Varadkar's six-month time-line to introduce legislation is 'realistic' - expert
The Taoiseach's six-month time-line to introduce legislation following the repeal of the Eighth Amendment "is realistic", according to a lecturer in constitutional law.
Dr Conor O'Mahony, lecturer in Constitional Law at UCC, told RTE that Varadkar's proposed timing is "realistic", but he wouldn't expect it any sooner.
Speaking as it appears the country will be repealing the Eighth Amendment with a resounding 'Yes', Dr O'Mahony said he was surprised by the wide margin in the exit polls and results so far.
"I was quite surprised at the margin. It looked obvious coming in to polling day it was a yes vote but I didn't anticipate it going into the 60s or higher than that," he said.
"I didn't think the margin would be higher than the marriage equality result."
Speaking about what the government need to do next, Dr O'Mahony said he hopes they "take their time with the process".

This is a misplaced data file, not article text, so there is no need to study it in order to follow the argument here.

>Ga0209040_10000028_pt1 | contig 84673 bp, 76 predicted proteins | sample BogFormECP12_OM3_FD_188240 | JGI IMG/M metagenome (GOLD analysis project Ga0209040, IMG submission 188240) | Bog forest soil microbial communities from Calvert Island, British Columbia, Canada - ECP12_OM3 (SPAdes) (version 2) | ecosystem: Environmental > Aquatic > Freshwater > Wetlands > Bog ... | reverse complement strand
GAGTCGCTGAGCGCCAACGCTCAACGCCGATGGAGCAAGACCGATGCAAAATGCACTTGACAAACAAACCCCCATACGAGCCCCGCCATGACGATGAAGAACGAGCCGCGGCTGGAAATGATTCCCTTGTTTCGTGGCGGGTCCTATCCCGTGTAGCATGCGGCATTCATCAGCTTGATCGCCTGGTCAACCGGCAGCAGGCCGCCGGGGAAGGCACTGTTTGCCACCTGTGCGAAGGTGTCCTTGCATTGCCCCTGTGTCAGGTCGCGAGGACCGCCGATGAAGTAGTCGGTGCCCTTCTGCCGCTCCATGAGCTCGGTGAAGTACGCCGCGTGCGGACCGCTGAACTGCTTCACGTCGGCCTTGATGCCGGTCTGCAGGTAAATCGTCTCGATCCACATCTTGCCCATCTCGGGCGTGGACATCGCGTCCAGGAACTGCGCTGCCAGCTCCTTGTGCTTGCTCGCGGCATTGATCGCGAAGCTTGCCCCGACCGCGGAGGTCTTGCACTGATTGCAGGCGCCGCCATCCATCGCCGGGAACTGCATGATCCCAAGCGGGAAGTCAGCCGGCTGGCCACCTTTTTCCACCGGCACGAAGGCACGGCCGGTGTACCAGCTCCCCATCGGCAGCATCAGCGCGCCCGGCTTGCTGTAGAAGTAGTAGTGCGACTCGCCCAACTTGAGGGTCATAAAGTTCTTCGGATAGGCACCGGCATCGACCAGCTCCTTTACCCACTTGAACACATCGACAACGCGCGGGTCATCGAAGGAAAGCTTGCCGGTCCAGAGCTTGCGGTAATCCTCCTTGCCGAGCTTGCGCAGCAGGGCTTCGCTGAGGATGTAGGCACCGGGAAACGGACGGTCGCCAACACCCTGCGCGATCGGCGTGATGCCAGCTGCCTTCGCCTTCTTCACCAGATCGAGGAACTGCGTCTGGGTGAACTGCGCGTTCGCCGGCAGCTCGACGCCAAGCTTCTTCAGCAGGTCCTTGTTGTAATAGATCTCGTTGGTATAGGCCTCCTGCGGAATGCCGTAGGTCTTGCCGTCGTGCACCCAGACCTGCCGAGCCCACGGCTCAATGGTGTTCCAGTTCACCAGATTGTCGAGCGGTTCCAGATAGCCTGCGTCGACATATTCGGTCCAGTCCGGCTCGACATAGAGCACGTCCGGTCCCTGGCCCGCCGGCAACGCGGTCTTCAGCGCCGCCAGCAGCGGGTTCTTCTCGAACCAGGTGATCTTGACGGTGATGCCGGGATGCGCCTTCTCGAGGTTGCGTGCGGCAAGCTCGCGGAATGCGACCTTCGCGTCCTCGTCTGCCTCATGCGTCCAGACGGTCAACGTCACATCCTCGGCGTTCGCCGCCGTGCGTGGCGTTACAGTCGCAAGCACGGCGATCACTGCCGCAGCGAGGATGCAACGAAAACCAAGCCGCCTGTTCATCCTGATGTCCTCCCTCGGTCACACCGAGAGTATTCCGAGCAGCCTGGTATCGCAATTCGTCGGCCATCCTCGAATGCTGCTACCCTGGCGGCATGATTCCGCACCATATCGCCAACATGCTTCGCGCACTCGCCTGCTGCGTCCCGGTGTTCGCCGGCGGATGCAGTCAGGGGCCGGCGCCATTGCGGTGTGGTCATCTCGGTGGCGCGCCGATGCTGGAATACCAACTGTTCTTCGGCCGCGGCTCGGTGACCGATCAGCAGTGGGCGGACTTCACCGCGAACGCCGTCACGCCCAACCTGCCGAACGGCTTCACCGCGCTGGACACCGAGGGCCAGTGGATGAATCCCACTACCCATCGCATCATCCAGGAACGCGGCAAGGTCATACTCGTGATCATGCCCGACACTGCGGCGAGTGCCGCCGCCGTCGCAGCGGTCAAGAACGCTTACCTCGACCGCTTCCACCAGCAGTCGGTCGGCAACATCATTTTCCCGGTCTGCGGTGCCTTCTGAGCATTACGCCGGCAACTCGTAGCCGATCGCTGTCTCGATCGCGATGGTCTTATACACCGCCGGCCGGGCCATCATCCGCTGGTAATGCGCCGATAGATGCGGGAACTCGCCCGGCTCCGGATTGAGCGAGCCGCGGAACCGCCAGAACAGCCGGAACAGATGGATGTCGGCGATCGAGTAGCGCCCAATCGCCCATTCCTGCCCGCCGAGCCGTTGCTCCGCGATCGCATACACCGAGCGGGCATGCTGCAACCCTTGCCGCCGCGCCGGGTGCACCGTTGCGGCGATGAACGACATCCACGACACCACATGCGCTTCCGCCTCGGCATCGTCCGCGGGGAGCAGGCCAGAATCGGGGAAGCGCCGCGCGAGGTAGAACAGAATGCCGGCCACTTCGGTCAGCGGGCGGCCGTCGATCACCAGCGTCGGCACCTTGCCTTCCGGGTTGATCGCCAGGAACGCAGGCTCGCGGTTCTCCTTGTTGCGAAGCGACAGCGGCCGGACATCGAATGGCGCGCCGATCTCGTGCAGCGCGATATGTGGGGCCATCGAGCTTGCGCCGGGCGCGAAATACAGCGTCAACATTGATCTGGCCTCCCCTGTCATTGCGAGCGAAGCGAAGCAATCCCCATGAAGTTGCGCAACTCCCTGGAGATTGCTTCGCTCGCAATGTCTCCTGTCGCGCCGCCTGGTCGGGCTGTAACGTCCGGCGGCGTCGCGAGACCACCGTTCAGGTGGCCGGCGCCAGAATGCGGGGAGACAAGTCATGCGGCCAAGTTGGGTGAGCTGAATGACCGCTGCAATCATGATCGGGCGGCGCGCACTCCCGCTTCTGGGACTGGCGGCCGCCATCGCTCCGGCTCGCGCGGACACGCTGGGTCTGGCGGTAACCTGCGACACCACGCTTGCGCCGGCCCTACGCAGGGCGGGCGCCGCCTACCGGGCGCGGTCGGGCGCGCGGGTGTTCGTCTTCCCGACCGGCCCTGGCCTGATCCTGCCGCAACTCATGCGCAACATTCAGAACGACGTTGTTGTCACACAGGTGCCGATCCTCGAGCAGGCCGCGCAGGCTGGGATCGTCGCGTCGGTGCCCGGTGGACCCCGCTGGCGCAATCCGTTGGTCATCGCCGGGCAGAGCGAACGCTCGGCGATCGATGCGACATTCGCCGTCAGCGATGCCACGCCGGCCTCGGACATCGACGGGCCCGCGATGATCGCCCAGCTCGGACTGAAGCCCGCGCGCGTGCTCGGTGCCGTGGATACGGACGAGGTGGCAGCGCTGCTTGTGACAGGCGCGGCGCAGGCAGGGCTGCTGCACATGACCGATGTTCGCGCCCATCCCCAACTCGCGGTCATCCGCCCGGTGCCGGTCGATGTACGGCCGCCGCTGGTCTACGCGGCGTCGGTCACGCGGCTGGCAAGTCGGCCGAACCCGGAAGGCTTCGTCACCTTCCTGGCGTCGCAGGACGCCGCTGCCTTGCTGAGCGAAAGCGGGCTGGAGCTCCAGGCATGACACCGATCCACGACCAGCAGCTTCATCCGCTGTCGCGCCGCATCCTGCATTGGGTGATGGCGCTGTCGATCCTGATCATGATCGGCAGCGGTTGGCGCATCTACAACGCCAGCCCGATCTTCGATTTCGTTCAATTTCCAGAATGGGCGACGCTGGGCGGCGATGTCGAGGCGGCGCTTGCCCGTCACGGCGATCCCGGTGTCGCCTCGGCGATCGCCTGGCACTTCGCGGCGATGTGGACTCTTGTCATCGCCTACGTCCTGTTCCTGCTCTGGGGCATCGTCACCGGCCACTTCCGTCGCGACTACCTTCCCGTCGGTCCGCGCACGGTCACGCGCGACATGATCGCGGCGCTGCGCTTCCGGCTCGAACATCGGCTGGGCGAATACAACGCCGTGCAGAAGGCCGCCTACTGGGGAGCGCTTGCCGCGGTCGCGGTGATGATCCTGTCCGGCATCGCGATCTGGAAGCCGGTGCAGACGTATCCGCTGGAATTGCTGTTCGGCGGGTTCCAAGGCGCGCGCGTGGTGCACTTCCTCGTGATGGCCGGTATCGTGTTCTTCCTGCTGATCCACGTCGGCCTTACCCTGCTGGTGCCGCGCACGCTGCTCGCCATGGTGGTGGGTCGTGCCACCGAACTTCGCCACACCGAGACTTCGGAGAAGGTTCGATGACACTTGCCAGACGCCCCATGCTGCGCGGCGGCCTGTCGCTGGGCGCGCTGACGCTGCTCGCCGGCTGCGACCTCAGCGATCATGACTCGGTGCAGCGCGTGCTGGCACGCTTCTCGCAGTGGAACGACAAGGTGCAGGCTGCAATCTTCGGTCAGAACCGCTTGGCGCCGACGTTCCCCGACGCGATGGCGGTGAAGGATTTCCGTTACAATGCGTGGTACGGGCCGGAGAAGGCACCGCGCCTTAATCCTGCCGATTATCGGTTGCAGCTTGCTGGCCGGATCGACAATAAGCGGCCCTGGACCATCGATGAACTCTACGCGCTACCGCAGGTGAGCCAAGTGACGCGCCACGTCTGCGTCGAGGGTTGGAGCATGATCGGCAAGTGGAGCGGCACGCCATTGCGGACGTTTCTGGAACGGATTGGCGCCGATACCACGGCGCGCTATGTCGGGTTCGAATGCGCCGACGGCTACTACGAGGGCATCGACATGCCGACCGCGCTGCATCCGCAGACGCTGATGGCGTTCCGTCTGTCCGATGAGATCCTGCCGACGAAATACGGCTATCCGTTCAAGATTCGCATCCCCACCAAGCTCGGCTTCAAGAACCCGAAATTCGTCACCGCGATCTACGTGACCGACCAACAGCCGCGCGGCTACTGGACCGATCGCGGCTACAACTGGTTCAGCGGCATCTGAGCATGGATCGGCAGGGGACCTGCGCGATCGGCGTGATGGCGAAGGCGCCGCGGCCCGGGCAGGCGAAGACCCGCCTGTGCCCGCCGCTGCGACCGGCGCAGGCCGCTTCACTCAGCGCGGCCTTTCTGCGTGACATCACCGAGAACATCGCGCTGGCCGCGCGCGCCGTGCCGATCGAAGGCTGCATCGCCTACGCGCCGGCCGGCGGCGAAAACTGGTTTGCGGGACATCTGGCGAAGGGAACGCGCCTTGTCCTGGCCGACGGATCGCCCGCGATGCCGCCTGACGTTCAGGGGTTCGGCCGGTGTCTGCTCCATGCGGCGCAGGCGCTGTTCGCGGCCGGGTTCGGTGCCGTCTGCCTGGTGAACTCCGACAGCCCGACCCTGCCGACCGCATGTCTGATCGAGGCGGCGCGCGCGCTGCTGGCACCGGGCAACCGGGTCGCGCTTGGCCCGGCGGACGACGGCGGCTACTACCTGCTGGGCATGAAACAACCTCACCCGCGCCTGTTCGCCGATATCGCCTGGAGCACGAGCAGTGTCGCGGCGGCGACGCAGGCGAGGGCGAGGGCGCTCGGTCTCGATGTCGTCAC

"So the returning officer will have to certify the result," he said.
"Then, if anybody wants to challenge the legitimacy, there is a small window to challenge it. There doesn't seem to be any grounds [to challenge the result], but there didn't seem to be either in the marriage equality result and a weak challenge was brought against it.
"There were no obvious irregularities, nothing in the broadcasting or coverage that would give anyone obvious grounds.
"Yet that all stood in the marriage equality as well and there was a challenge, so it did have a delaying effect."
He continued; "It will go to the Oireachtas and they will decide what to do in any way of legislation.
"It could be Christmas or early next year when that is complete."
Constituencies with the strongest Yes/No vote
The table below shows the top five constituencies with the strongest vote for or against repealing the Eighth Amendment.
Dublin Bay South 78.49% 21.51%
Dún Laoghaire 77.06% 22.94%
Dublin Fingal 76.96% 23.04%
Dublin Central 76.51% 23.49%
Dublin Rathdown 76.10% 23.90%
Donegal 48.13% 51.87%
Reacting to the Taoiseach's six-month timeline, he said; "Varadkar's six-month timeline is realistic but it wouldn't be any quicker that than with the various stages it goes through.
"You want to process to develop so everyone has a say. You need to make sure the legislation is properly drafted so there cannot be any ambiguities.
"Sometimes it is better to take an extra month or two to make sure the process is correct."